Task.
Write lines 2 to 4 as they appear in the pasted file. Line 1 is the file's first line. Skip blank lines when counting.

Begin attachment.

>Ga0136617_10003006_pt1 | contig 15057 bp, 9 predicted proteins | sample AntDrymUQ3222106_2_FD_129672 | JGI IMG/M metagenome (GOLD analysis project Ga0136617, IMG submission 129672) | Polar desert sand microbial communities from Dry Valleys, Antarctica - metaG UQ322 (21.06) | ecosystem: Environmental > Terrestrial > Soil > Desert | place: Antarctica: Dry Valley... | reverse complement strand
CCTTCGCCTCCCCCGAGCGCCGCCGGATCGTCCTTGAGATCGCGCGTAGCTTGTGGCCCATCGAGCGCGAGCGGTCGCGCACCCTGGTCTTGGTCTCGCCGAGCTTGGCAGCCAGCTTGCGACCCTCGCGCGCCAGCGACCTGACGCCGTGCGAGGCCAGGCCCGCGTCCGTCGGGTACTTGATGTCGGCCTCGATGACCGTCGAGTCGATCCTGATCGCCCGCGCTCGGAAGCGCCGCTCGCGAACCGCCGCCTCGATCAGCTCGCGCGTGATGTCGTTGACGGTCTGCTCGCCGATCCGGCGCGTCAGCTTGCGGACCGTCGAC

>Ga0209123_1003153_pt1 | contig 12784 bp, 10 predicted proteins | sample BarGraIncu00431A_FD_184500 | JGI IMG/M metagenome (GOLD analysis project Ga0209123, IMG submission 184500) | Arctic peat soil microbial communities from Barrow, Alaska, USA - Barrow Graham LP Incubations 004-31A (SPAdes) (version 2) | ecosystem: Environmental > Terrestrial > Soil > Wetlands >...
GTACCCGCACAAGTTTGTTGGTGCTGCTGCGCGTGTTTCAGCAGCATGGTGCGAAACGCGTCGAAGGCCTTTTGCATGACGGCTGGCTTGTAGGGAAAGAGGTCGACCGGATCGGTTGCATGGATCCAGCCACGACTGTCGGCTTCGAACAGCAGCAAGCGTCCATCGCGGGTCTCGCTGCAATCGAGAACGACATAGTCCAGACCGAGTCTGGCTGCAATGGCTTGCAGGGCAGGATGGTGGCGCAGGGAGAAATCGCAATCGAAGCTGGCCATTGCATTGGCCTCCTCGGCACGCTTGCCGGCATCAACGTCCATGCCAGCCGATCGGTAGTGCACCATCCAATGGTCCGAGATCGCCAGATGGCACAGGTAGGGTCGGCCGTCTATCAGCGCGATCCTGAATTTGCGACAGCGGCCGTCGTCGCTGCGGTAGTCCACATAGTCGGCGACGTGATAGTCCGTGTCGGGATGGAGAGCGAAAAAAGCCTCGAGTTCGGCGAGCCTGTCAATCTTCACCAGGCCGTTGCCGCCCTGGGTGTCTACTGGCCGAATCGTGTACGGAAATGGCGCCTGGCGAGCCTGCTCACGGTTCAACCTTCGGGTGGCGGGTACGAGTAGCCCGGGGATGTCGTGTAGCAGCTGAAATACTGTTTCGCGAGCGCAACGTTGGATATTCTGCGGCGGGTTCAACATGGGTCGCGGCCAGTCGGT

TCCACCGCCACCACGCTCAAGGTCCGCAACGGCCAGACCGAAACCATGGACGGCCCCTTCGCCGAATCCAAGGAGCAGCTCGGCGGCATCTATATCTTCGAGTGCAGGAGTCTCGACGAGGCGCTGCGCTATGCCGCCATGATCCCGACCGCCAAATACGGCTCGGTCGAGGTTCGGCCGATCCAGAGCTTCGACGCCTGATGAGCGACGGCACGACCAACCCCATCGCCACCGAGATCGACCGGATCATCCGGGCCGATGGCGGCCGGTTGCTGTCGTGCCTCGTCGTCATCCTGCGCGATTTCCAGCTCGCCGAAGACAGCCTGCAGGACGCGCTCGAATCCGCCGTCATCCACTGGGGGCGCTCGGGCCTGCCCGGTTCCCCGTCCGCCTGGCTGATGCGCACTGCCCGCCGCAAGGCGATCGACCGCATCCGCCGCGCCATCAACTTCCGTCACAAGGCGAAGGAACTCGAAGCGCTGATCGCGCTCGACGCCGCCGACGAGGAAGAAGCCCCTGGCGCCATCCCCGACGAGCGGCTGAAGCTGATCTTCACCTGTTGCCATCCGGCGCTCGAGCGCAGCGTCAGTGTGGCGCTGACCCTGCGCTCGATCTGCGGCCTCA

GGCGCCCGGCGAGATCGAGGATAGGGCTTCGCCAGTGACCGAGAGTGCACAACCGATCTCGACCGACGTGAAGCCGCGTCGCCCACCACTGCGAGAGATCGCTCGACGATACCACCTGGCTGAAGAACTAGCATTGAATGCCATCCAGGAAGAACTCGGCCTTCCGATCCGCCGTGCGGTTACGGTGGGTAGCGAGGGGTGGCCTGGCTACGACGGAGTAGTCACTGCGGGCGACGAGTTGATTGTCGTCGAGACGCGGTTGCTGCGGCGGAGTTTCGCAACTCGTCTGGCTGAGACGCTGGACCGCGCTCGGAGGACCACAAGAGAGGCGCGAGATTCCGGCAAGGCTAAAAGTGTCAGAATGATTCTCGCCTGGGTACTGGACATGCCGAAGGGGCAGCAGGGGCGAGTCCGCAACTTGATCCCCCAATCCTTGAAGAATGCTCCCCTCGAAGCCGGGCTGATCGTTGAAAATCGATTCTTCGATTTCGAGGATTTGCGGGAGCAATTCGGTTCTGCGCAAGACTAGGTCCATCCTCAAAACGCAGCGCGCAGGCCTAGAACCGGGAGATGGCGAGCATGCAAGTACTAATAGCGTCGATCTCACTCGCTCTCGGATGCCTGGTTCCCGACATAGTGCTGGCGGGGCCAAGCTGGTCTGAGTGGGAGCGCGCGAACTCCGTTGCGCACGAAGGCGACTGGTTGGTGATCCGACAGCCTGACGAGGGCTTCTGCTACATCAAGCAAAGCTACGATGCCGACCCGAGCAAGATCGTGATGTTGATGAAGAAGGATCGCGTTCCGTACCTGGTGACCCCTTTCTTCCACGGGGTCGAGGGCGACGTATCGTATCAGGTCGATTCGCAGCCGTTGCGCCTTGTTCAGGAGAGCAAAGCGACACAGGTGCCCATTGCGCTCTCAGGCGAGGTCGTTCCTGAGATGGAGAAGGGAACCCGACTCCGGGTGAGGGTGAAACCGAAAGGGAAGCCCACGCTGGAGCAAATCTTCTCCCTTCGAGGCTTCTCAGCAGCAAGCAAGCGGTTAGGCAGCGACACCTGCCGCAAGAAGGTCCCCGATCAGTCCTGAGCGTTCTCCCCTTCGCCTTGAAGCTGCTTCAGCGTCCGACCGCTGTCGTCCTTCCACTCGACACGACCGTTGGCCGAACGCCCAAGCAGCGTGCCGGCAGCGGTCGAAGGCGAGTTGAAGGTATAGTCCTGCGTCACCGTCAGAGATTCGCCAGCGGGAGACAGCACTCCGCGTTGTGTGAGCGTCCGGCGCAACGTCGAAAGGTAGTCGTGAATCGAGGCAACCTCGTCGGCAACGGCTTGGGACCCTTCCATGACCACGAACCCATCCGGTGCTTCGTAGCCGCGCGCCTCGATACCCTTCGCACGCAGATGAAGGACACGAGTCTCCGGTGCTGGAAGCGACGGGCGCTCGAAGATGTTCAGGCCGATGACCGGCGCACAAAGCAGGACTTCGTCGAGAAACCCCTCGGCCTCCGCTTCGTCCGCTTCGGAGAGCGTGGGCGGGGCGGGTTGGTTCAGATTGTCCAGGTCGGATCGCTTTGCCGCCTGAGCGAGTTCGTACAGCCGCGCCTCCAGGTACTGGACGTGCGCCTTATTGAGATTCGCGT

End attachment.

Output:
CCTTCGCCTCCCCCGAGCGCCGCCGGATCGTCCTTGAGATCGCGCGTAGCTTGTGGCCCATCGAGCGCGAGCGGTCGCGCACCCTGGTCTTGGTCTCGCCGAGCTTGGCAGCCAGCTTGCGACCCTCGCGCGCCAGCGACCTGACGCCGTGCGAGGCCAGGCCCGCGTCCGTCGGGTACTTGATGTCGGCCTCGATGACCGTCGAGTCGATCCTGATCGCCCGCGCTCGGAAGCGCCGCTCGCGAACCGCCGCCTCGATCAGCTCGCGCGTGATGTCGTTGACGGTCTGCTCGCCGATCCGGCGCGTCAGCTTGCGGACCGTCGAC

>Ga0209123_1003153_pt1 | contig 12784 bp, 10 predicted proteins | sample BarGraIncu00431A_FD_184500 | JGI IMG/M metagenome (GOLD analysis project Ga0209123, IMG submission 184500) | Arctic peat soil microbial communities from Barrow, Alaska, USA - Barrow Graham LP Incubations 004-31A (SPAdes) (version 2) | ecosystem: Environmental > Terrestrial > Soil > Wetlands >...
GTACCCGCACAAGTTTGTTGGTGCTGCTGCGCGTGTTTCAGCAGCATGGTGCGAAACGCGTCGAAGGCCTTTTGCATGACGGCTGGCTTGTAGGGAAAGAGGTCGACCGGATCGGTTGCATGGATCCAGCCACGACTGTCGGCTTCGAACAGCAGCAAGCGTCCATCGCGGGTCTCGCTGCAATCGAGAACGACATAGTCCAGACCGAGTCTGGCTGCAATGGCTTGCAGGGCAGGATGGTGGCGCAGGGAGAAATCGCAATCGAAGCTGGCCATTGCATTGGCCTCCTCGGCACGCTTGCCGGCATCAACGTCCATGCCAGCCGATCGGTAGTGCACCATCCAATGGTCCGAGATCGCCAGATGGCACAGGTAGGGTCGGCCGTCTATCAGCGCGATCCTGAATTTGCGACAGCGGCCGTCGTCGCTGCGGTAGTCCACATAGTCGGCGACGTGATAGTCCGTGTCGGGATGGAGAGCGAAAAAAGCCTCGAGTTCGGCGAGCCTGTCAATCTTCACCAGGCCGTTGCCGCCCTGGGTGTCTACTGGCCGAATCGTGTACGGAAATGGCGCCTGGCGAGCCTGCTCACGGTTCAACCTTCGGGTGGCGGGTACGAGTAGCCCGGGGATGTCGTGTAGCAGCTGAAATACTGTTTCGCGAGCGCAACGTTGGATATTCTGCGGCGGGTTCAACATGGGTCGCGGCCAGTCGGT